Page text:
The BBC reported, the Taliban has said that Afghan universities will be segregated by gender, and a new dress code will be introduced.
According to the BBC, Higher Education Minister Abdul Baqi Haqqani indicated women would be allowed to study, but not alongside men.
Minister Abdul Baqi Haqqani also announced a review of the subjects students would be taught.
The BBC mentioned that women and girls were banned from schools and universities under Taliban rule between 1996 and 2001.
It added, the Taliban have said they will not prevent women from being educated or having jobs. But since they seized control on 15 August, they have asked all women, except those in the public health sector, to stay away from work, until the security situation improves.
Sunday’s announcement of the higher education policy comes a day after the Taliban raised their flag over the presidential palace, signalling the beginning of their administration. They seized control from the elected government a month ago.
The policy marks a significant change from the accepted practice before the Taliban takeover. Female students did not have to abide by a dress code, and universities were co-educational, with men and women studying side by side.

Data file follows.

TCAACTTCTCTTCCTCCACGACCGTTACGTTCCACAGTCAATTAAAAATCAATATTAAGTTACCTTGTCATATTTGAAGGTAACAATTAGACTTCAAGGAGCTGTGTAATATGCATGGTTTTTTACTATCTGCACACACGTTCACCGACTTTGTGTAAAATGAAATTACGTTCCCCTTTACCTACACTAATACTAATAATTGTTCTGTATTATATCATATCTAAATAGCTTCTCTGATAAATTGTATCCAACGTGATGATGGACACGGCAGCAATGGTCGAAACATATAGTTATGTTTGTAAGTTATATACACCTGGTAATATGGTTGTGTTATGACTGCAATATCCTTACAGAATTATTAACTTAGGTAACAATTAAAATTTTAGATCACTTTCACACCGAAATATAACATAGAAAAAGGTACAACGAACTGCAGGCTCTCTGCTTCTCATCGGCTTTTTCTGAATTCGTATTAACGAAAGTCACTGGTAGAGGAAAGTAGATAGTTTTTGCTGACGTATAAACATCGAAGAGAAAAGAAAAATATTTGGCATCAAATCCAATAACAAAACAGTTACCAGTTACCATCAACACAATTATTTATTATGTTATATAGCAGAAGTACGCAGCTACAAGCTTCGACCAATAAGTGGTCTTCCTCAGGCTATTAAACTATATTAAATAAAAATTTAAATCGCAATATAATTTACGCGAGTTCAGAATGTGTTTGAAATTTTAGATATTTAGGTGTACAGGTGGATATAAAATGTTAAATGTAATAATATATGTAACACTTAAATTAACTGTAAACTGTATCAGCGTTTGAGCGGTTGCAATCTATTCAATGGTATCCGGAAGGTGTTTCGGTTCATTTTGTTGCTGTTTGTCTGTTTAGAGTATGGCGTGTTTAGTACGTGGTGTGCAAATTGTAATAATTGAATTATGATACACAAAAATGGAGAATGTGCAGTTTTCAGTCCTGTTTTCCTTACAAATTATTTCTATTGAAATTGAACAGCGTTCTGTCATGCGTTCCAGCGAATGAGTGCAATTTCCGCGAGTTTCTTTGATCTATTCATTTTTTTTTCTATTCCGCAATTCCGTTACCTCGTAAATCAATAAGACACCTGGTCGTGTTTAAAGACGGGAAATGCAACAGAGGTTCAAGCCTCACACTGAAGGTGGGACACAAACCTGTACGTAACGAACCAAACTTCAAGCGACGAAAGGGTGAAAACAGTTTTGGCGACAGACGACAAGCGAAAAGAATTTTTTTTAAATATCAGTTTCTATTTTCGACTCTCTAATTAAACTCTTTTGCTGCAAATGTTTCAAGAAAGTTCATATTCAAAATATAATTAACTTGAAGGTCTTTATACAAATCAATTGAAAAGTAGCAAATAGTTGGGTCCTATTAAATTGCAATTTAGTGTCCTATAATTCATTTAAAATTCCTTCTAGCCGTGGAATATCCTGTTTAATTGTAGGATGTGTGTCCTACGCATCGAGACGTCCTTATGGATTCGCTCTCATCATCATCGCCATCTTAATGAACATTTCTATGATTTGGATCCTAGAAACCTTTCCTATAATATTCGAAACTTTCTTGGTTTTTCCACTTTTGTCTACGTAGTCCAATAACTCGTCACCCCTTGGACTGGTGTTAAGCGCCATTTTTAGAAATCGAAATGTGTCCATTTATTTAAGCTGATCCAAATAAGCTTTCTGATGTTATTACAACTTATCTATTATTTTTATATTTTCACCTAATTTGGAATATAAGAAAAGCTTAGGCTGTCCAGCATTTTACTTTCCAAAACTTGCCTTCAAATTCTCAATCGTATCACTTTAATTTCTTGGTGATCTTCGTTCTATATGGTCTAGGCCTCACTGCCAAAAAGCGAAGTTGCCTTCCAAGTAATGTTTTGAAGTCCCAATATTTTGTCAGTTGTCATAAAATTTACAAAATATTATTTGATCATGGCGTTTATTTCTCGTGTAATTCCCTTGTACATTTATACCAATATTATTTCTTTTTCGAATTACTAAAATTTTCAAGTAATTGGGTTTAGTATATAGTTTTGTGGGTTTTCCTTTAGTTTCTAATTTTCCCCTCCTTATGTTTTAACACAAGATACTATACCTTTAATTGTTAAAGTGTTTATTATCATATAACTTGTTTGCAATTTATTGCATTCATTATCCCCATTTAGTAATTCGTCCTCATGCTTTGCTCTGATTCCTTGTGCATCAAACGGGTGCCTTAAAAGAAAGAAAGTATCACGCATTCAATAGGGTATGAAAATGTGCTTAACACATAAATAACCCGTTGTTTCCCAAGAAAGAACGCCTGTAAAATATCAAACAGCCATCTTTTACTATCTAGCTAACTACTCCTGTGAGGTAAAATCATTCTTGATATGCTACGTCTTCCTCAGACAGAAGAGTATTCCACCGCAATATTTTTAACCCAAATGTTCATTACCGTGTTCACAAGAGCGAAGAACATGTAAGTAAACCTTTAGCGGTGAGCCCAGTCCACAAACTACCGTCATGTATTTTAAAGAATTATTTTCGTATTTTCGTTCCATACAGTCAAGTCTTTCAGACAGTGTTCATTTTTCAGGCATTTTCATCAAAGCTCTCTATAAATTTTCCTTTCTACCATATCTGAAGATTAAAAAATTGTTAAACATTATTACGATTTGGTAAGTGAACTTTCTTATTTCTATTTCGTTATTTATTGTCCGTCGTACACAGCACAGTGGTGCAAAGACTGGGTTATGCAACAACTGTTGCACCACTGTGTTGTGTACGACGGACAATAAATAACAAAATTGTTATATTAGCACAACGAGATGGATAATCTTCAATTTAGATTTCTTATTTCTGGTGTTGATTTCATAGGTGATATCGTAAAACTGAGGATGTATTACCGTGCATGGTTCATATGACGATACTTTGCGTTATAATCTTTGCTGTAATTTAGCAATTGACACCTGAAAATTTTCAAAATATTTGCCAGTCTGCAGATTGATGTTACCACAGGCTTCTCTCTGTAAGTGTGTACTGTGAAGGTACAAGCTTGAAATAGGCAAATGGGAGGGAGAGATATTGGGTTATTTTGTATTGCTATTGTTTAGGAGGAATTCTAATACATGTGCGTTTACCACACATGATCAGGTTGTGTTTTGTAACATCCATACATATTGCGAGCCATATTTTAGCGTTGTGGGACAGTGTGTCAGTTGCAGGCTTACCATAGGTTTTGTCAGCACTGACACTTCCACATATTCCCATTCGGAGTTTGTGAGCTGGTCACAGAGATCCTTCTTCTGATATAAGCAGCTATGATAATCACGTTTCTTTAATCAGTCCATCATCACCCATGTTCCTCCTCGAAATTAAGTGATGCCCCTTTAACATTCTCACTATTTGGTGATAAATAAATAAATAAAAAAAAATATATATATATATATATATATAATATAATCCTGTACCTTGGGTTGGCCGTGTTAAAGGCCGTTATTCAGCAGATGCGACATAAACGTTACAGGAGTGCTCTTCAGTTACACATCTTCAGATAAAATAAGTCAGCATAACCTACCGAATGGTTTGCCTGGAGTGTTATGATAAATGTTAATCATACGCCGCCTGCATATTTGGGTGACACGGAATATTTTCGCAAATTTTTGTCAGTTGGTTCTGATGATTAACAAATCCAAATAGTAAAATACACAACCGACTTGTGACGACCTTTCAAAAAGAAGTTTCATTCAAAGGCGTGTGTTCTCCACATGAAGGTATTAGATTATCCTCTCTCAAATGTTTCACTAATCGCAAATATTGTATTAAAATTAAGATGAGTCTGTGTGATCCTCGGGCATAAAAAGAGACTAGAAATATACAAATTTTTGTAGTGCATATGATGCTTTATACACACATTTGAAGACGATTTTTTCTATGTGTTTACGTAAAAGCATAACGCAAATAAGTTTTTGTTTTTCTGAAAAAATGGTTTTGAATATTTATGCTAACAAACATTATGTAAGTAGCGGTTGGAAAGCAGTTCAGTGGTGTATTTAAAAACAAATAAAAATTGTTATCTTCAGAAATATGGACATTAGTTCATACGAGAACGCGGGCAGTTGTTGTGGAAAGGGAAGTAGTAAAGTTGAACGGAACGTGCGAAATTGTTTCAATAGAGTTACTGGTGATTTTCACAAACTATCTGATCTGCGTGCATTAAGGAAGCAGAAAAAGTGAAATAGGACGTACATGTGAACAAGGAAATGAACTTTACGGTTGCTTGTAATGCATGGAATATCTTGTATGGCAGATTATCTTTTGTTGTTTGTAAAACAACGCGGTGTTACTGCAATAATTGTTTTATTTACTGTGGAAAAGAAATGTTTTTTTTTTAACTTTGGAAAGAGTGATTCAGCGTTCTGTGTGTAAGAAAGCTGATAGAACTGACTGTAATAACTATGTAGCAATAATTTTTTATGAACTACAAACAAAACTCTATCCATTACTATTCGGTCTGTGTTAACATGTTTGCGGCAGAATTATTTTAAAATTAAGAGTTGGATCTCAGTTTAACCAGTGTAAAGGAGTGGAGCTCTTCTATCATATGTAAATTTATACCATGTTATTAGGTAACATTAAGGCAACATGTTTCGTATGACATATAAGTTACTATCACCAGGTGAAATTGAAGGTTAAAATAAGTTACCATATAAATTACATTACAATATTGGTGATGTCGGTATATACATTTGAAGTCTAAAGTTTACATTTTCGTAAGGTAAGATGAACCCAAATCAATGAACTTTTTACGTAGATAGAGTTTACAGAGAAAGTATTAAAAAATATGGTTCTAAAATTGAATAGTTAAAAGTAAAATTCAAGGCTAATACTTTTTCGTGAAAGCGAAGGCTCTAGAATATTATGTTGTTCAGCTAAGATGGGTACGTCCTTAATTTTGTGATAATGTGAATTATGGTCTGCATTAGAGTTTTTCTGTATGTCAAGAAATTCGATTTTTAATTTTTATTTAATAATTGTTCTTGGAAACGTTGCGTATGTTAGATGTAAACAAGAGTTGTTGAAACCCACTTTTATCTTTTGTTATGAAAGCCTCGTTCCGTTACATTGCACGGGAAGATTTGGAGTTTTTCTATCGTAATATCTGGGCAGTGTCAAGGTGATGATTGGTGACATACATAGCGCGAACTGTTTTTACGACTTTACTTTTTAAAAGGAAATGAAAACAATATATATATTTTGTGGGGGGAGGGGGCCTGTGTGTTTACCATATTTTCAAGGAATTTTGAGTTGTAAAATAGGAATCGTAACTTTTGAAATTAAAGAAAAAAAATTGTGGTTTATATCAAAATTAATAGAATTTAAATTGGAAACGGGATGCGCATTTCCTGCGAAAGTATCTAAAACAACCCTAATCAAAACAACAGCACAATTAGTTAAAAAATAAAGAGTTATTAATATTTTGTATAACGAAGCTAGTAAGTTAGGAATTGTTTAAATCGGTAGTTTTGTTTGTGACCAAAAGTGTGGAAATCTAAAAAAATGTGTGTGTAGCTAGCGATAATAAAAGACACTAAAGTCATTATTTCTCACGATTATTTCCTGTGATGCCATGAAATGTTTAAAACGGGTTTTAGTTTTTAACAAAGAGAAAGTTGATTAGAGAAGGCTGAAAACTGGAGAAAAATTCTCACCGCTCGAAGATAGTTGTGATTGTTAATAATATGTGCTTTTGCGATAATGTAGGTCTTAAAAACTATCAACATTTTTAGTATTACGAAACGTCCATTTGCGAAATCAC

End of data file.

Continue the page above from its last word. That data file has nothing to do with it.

According to the BBC, Mr Haqqani was unapologetic about that change. “We have no problems in ending the mixed-education system,” he said. “The people are Muslims and they will accept it.”
The BBC added, some have suggested that the new rules will exclude women from education because the universities do not have the resources to provide separate classes. However, Mr Haqqani insisted there are enough female teachers and that where they are not available alternatives will be found.
“It all depends on the university’s capacity,” he said. “We can also use male teachers to teach from behind a curtain, or use technology.”
Girls and boys will also be segregated at primary and secondary schools, which was already common throughout Afghanistan.
Women will be required to wear hijabs, however Mr Haqqani did not specify if additional face coverings would be made compulsory.
The newly installed minister also said that the subjects taught in universities will be reviewed. He told reporters that the Taliban wanted to “create a reasonable and Islamic curriculum that is in line with our Islamic, national and historical values and, on the other hand, be able to compete with other countries”.
A recent report by the United Nation’s education branch, UNESCO, said that the number of girls in primary school had increased from almost zero to 2.5 million in the 17 years after Taliban control.
The report also said the female literacy rate had nearly doubled in a decade to 30%.
The BBC noted, the Taliban’s new government has also replaced the Women’s Affairs Ministry with the Ministry of Vice and Virtue.